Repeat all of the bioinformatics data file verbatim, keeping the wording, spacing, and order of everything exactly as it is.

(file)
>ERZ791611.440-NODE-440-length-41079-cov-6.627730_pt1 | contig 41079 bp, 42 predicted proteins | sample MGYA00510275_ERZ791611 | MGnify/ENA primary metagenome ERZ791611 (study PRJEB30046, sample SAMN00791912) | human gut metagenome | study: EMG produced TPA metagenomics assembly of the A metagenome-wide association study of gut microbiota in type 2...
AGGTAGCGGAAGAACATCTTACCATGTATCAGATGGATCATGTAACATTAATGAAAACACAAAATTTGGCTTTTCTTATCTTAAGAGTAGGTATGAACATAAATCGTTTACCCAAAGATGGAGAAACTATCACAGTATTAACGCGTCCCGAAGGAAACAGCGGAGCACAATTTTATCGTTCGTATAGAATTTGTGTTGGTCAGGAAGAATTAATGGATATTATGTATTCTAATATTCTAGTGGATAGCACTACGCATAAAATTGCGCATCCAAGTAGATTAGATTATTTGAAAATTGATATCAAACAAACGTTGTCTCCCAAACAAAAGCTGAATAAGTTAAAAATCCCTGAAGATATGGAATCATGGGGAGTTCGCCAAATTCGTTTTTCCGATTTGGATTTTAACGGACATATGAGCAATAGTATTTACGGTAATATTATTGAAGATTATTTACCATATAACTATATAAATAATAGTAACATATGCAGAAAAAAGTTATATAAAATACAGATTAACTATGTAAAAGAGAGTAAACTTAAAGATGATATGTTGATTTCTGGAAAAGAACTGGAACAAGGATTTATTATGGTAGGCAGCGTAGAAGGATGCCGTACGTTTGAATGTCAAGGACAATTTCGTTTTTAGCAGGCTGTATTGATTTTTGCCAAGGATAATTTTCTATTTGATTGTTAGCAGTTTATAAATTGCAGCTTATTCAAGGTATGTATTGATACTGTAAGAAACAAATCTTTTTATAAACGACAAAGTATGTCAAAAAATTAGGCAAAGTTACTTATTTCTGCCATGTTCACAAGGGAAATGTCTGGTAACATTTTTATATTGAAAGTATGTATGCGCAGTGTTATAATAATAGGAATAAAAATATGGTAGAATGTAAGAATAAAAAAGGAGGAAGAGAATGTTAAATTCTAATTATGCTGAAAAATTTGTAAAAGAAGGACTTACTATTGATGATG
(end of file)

>ERZ791611.440-NODE-440-length-41079-cov-6.627730_pt1 | contig 41079 bp, 42 predicted proteins | sample MGYA00510275_ERZ791611 | MGnify/ENA primary metagenome ERZ791611 (study PRJEB30046, sample SAMN00791912) | human gut metagenome | study: EMG produced TPA metagenomics assembly of the A metagenome-wide association study of gut microbiota in type 2...
AGGTAGCGGAAGAACATCTTACCATGTATCAGATGGATCATGTAACATTAATGAAAACACAAAATTTGGCTTTTCTTATCTTAAGAGTAGGTATGAACATAAATCGTTTACCCAAAGATGGAGAAACTATCACAGTATTAACGCGTCCCGAAGGAAACAGCGGAGCACAATTTTATCGTTCGTATAGAATTTGTGTTGGTCAGGAAGAATTAATGGATATTATGTATTCTAATATTCTAGTGGATAGCACTACGCATAAAATTGCGCATCCAAGTAGATTAGATTATTTGAAAATTGATATCAAACAAACGTTGTCTCCCAAACAAAAGCTGAATAAGTTAAAAATCCCTGAAGATATGGAATCATGGGGAGTTCGCCAAATTCGTTTTTCCGATTTGGATTTTAACGGACATATGAGCAATAGTATTTACGGTAATATTATTGAAGATTATTTACCATATAACTATATAAATAATAGTAACATATGCAGAAAAAAGTTATATAAAATACAGATTAACTATGTAAAAGAGAGTAAACTTAAAGATGATATGTTGATTTCTGGAAAAGAACTGGAACAAGGATTTATTATGGTAGGCAGCGTAGAAGGATGCCGTACGTTTGAATGTCAAGGACAATTTCGTTTTTAGCAGGCTGTATTGATTTTTGCCAAGGATAATTTTCTATTTGATTGTTAGCAGTTTATAAATTGCAGCTTATTCAAGGTATGTATTGATACTGTAAGAAACAAATCTTTTTATAAACGACAAAGTATGTCAAAAAATTAGGCAAAGTTACTTATTTCTGCCATGTTCACAAGGGAAATGTCTGGTAACATTTTTATATTGAAAGTATGTATGCGCAGTGTTATAATAATAGGAATAAAAATATGGTAGAATGTAAGAATAAAAAAGGAGGAAGAGAATGTTAAATTCTAATTATGCTGAAAAATTTGTAAAAGAAGGACTTACTATTGATGATG